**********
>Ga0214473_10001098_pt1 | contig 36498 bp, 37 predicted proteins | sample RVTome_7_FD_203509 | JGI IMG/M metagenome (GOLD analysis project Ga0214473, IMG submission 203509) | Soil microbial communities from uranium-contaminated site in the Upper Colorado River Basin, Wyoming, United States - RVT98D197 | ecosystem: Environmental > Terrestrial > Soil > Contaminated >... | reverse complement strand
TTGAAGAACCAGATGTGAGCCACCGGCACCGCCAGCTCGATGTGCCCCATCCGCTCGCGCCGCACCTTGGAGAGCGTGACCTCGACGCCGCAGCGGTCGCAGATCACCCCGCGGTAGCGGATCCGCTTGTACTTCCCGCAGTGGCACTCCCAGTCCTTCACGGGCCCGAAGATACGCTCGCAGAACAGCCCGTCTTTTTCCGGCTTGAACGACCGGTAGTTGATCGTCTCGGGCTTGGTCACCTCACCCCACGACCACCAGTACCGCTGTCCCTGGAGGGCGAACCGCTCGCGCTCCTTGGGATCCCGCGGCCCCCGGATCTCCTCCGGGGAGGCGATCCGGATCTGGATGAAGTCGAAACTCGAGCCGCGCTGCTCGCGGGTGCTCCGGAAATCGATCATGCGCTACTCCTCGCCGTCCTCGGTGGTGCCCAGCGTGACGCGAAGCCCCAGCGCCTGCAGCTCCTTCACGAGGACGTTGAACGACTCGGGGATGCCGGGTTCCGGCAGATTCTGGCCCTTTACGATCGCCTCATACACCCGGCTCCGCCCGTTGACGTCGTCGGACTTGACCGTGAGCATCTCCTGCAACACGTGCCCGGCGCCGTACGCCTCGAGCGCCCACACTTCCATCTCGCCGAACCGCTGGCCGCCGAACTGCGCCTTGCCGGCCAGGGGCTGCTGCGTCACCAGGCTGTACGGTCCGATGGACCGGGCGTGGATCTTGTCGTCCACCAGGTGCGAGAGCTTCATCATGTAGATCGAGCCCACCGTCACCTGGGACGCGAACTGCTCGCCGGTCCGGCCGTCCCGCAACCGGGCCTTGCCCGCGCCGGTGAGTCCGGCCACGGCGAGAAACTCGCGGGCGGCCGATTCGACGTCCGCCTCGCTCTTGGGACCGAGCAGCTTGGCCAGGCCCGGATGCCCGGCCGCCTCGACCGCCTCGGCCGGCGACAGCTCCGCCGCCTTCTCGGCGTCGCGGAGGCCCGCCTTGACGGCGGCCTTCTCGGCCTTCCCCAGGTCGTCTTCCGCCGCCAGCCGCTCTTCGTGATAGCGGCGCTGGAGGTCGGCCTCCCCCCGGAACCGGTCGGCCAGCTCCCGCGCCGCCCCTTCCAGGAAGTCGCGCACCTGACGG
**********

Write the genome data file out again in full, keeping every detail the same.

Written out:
>Ga0214473_10001098_pt1 | contig 36498 bp, 37 predicted proteins | sample RVTome_7_FD_203509 | JGI IMG/M metagenome (GOLD analysis project Ga0214473, IMG submission 203509) | Soil microbial communities from uranium-contaminated site in the Upper Colorado River Basin, Wyoming, United States - RVT98D197 | ecosystem: Environmental > Terrestrial > Soil > Contaminated >... | reverse complement strand
TTGAAGAACCAGATGTGAGCCACCGGCACCGCCAGCTCGATGTGCCCCATCCGCTCGCGCCGCACCTTGGAGAGCGTGACCTCGACGCCGCAGCGGTCGCAGATCACCCCGCGGTAGCGGATCCGCTTGTACTTCCCGCAGTGGCACTCCCAGTCCTTCACGGGCCCGAAGATACGCTCGCAGAACAGCCCGTCTTTTTCCGGCTTGAACGACCGGTAGTTGATCGTCTCGGGCTTGGTCACCTCACCCCACGACCACCAGTACCGCTGTCCCTGGAGGGCGAACCGCTCGCGCTCCTTGGGATCCCGCGGCCCCCGGATCTCCTCCGGGGAGGCGATCCGGATCTGGATGAAGTCGAAACTCGAGCCGCGCTGCTCGCGGGTGCTCCGGAAATCGATCATGCGCTACTCCTCGCCGTCCTCGGTGGTGCCCAGCGTGACGCGAAGCCCCAGCGCCTGCAGCTCCTTCACGAGGACGTTGAACGACTCGGGGATGCCGGGTTCCGGCAGATTCTGGCCCTTTACGATCGCCTCATACACCCGGCTCCGCCCGTTGACGTCGTCGGACTTGACCGTGAGCATCTCCTGCAACACGTGCCCGGCGCCGTACGCCTCGAGCGCCCACACTTCCATCTCGCCGAACCGCTGGCCGCCGAACTGCGCCTTGCCGGCCAGGGGCTGCTGCGTCACCAGGCTGTACGGTCCGATGGACCGGGCGTGGATCTTGTCGTCCACCAGGTGCGAGAGCTTCATCATGTAGATCGAGCCCACCGTCACCTGGGACGCGAACTGCTCGCCGGTCCGGCCGTCCCGCAACCGGGCCTTGCCCGCGCCGGTGAGTCCGGCCACGGCGAGAAACTCGCGGGCGGCCGATTCGACGTCCGCCTCGCTCTTGGGACCGAGCAGCTTGGCCAGGCCCGGATGCCCGGCCGCCTCGACCGCCTCGGCCGGCGACAGCTCCGCCGCCTTCTCGGCGTCGCGGAGGCCCGCCTTGACGGCGGCCTTCTCGGCCTTCCCCAGGTCGTCTTCCGCCGCCAGCCGCTCTTCGTGATAGCGGCGCTGGAGGTCGGCCTCCCCCCGGAACCGGTCGGCCAGCTCCCGCGCCGCCCCTTCCAGGAAGTCGCGCACCTGACGG